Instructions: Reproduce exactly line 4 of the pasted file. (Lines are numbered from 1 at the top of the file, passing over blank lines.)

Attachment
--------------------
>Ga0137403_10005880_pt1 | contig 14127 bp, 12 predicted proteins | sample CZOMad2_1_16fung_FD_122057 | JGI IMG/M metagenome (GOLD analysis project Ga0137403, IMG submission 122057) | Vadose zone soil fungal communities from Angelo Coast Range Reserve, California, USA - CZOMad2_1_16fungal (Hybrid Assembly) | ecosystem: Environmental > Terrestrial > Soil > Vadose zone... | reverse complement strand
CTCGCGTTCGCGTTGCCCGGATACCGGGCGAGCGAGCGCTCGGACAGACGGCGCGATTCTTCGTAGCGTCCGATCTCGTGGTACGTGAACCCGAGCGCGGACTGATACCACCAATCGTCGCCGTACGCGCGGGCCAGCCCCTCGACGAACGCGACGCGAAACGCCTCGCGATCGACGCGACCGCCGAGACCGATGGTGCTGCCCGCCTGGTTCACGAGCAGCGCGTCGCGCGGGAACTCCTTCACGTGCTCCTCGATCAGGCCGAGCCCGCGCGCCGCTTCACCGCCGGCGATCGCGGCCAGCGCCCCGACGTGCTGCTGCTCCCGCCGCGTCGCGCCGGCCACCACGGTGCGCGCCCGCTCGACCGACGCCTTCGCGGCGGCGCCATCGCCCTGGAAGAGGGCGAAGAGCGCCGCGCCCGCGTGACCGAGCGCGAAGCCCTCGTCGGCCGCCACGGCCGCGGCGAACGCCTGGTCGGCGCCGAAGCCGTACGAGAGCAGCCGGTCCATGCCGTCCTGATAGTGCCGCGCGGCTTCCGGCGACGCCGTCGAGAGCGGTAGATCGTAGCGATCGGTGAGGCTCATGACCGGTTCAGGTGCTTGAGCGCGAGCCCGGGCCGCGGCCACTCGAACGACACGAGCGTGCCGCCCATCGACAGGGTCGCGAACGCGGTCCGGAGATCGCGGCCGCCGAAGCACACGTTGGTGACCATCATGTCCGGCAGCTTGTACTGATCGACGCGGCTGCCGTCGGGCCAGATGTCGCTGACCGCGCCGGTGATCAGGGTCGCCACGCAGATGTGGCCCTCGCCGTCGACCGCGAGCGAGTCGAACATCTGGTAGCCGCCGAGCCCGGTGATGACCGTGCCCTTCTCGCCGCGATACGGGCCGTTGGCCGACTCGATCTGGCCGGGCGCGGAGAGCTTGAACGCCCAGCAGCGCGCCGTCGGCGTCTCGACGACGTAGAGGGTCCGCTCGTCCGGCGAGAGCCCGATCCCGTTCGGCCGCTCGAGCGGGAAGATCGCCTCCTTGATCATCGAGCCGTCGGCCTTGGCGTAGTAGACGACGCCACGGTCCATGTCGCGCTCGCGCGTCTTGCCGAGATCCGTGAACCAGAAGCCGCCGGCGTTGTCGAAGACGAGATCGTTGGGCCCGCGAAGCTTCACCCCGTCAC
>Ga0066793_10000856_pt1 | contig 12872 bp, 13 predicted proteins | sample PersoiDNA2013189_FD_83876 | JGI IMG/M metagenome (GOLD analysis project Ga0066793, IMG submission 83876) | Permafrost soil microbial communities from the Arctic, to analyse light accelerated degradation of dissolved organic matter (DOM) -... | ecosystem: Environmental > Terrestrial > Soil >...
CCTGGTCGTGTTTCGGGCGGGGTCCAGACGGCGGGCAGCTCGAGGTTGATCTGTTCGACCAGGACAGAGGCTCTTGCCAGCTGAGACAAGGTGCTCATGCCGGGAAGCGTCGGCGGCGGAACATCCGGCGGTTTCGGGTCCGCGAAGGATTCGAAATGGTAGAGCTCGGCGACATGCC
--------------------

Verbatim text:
CCTGGTCGTGTTTCGGGCGGGGTCCAGACGGCGGGCAGCTCGAGGTTGATCTGTTCGACCAGGACAGAGGCTCTTGCCAGCTGAGACAAGGTGCTCATGCCGGGAAGCGTCGGCGGCGGAACATCCGGCGGTTTCGGGTCCGCGAAGGATTCGAAATGGTAGAGCTCGGCGACATGCC